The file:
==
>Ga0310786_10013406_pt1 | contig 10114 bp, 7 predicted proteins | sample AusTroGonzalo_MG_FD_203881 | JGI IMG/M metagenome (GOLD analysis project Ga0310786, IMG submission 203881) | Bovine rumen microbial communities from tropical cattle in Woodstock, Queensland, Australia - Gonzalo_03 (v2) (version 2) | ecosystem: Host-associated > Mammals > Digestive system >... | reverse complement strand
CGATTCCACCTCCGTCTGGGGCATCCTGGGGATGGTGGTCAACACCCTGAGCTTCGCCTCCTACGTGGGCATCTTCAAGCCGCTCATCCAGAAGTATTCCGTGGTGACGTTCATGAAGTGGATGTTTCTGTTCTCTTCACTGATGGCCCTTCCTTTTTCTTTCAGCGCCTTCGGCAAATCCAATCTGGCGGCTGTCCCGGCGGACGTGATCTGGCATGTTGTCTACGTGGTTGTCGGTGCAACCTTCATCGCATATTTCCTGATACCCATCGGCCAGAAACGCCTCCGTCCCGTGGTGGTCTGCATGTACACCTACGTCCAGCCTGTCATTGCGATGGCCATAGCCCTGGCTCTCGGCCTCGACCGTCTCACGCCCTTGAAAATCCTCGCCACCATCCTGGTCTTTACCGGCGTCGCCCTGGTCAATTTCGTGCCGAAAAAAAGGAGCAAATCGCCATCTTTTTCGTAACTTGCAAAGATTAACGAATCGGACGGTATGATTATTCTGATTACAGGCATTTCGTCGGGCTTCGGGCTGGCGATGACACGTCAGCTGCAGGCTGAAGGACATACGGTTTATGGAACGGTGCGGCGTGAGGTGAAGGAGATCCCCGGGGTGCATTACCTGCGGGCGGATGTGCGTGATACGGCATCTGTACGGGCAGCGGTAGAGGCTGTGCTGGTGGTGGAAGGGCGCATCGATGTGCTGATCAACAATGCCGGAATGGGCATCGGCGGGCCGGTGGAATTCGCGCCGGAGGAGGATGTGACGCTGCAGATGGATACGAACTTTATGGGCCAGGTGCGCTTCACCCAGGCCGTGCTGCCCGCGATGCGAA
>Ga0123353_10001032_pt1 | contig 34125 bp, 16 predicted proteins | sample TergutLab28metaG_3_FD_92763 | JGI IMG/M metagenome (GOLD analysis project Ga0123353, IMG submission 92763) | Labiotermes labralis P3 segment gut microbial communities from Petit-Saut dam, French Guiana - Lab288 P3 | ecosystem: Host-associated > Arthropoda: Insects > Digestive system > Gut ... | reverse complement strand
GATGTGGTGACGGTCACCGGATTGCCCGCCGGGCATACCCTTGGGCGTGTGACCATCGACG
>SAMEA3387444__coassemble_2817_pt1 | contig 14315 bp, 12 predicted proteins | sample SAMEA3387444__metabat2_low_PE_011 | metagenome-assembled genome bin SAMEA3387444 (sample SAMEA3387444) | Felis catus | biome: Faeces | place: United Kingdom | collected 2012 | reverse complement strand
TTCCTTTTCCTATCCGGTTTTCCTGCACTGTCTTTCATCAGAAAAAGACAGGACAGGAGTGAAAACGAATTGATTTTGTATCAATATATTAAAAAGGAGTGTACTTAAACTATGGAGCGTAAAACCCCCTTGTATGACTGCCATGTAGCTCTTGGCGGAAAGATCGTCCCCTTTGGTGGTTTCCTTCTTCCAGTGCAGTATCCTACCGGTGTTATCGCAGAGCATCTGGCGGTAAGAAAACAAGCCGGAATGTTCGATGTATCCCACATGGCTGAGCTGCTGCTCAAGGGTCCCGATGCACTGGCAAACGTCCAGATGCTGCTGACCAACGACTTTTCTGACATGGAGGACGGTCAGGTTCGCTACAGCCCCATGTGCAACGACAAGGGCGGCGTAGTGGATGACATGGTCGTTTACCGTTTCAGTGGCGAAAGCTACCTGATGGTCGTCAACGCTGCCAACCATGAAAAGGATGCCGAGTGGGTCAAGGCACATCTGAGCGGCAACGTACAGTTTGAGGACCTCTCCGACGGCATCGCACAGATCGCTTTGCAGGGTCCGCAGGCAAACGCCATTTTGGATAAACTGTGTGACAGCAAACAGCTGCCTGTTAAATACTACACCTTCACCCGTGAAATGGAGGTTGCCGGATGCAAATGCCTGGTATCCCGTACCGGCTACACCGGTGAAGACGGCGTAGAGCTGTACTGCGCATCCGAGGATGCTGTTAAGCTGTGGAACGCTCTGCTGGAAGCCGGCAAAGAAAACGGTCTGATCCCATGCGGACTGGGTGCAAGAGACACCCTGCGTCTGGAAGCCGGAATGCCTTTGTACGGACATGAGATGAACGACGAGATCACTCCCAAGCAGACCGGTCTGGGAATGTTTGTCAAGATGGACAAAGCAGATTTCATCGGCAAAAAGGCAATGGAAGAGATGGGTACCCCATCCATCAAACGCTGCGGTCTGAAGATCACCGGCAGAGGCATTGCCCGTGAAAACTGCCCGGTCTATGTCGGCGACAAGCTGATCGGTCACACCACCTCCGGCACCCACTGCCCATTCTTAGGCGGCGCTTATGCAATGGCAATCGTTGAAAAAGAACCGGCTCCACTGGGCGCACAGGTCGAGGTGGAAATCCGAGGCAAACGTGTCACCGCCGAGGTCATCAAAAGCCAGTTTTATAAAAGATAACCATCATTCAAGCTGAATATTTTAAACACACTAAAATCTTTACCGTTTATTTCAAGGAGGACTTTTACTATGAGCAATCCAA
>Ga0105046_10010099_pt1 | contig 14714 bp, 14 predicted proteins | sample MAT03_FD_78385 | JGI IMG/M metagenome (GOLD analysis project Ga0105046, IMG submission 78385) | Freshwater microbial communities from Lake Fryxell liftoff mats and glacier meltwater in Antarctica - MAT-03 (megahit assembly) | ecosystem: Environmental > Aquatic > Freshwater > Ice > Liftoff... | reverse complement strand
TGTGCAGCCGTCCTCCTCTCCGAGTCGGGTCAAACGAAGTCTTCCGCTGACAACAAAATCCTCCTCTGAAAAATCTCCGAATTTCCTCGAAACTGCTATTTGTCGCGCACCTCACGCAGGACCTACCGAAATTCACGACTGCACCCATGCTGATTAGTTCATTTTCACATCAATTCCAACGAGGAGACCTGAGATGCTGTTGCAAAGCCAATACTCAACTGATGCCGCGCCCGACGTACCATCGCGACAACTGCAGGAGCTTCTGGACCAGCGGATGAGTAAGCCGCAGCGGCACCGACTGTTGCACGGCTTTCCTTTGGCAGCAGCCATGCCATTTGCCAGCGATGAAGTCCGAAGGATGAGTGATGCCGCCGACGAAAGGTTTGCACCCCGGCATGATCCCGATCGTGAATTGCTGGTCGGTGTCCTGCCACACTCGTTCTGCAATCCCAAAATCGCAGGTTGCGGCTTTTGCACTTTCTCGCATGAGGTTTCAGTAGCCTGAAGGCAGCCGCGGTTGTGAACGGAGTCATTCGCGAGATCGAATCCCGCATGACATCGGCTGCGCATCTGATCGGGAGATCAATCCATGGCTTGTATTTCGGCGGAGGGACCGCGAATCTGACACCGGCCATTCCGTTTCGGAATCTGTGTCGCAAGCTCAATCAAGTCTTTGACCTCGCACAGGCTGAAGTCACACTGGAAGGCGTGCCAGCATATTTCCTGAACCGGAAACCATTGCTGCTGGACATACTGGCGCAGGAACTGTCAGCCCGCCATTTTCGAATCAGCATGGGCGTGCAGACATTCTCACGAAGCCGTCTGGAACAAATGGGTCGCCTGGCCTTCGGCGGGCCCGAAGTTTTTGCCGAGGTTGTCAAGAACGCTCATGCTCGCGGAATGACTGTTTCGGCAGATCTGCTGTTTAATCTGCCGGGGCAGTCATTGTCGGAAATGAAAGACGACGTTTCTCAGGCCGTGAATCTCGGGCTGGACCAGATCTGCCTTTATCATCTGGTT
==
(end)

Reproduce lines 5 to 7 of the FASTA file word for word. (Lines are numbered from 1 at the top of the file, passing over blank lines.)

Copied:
>SAMEA3387444__coassemble_2817_pt1 | contig 14315 bp, 12 predicted proteins | sample SAMEA3387444__metabat2_low_PE_011 | metagenome-assembled genome bin SAMEA3387444 (sample SAMEA3387444) | Felis catus | biome: Faeces | place: United Kingdom | collected 2012 | reverse complement strand
TTCCTTTTCCTATCCGGTTTTCCTGCACTGTCTTTCATCAGAAAAAGACAGGACAGGAGTGAAAACGAATTGATTTTGTATCAATATATTAAAAAGGAGTGTACTTAAACTATGGAGCGTAAAACCCCCTTGTATGACTGCCATGTAGCTCTTGGCGGAAAGATCGTCCCCTTTGGTGGTTTCCTTCTTCCAGTGCAGTATCCTACCGGTGTTATCGCAGAGCATCTGGCGGTAAGAAAACAAGCCGGAATGTTCGATGTATCCCACATGGCTGAGCTGCTGCTCAAGGGTCCCGATGCACTGGCAAACGTCCAGATGCTGCTGACCAACGACTTTTCTGACATGGAGGACGGTCAGGTTCGCTACAGCCCCATGTGCAACGACAAGGGCGGCGTAGTGGATGACATGGTCGTTTACCGTTTCAGTGGCGAAAGCTACCTGATGGTCGTCAACGCTGCCAACCATGAAAAGGATGCCGAGTGGGTCAAGGCACATCTGAGCGGCAACGTACAGTTTGAGGACCTCTCCGACGGCATCGCACAGATCGCTTTGCAGGGTCCGCAGGCAAACGCCATTTTGGATAAACTGTGTGACAGCAAACAGCTGCCTGTTAAATACTACACCTTCACCCGTGAAATGGAGGTTGCCGGATGCAAATGCCTGGTATCCCGTACCGGCTACACCGGTGAAGACGGCGTAGAGCTGTACTGCGCATCCGAGGATGCTGTTAAGCTGTGGAACGCTCTGCTGGAAGCCGGCAAAGAAAACGGTCTGATCCCATGCGGACTGGGTGCAAGAGACACCCTGCGTCTGGAAGCCGGAATGCCTTTGTACGGACATGAGATGAACGACGAGATCACTCCCAAGCAGACCGGTCTGGGAATGTTTGTCAAGATGGACAAAGCAGATTTCATCGGCAAAAAGGCAATGGAAGAGATGGGTACCCCATCCATCAAACGCTGCGGTCTGAAGATCACCGGCAGAGGCATTGCCCGTGAAAACTGCCCGGTCTATGTCGGCGACAAGCTGATCGGTCACACCACCTCCGGCACCCACTGCCCATTCTTAGGCGGCGCTTATGCAATGGCAATCGTTGAAAAAGAACCGGCTCCACTGGGCGCACAGGTCGAGGTGGAAATCCGAGGCAAACGTGTCACCGCCGAGGTCATCAAAAGCCAGTTTTATAAAAGATAACCATCATTCAAGCTGAATATTTTAAACACACTAAAATCTTTACCGTTTATTTCAAGGAGGACTTTTACTATGAGCAATCCAA
>Ga0105046_10010099_pt1 | contig 14714 bp, 14 predicted proteins | sample MAT03_FD_78385 | JGI IMG/M metagenome (GOLD analysis project Ga0105046, IMG submission 78385) | Freshwater microbial communities from Lake Fryxell liftoff mats and glacier meltwater in Antarctica - MAT-03 (megahit assembly) | ecosystem: Environmental > Aquatic > Freshwater > Ice > Liftoff... | reverse complement strand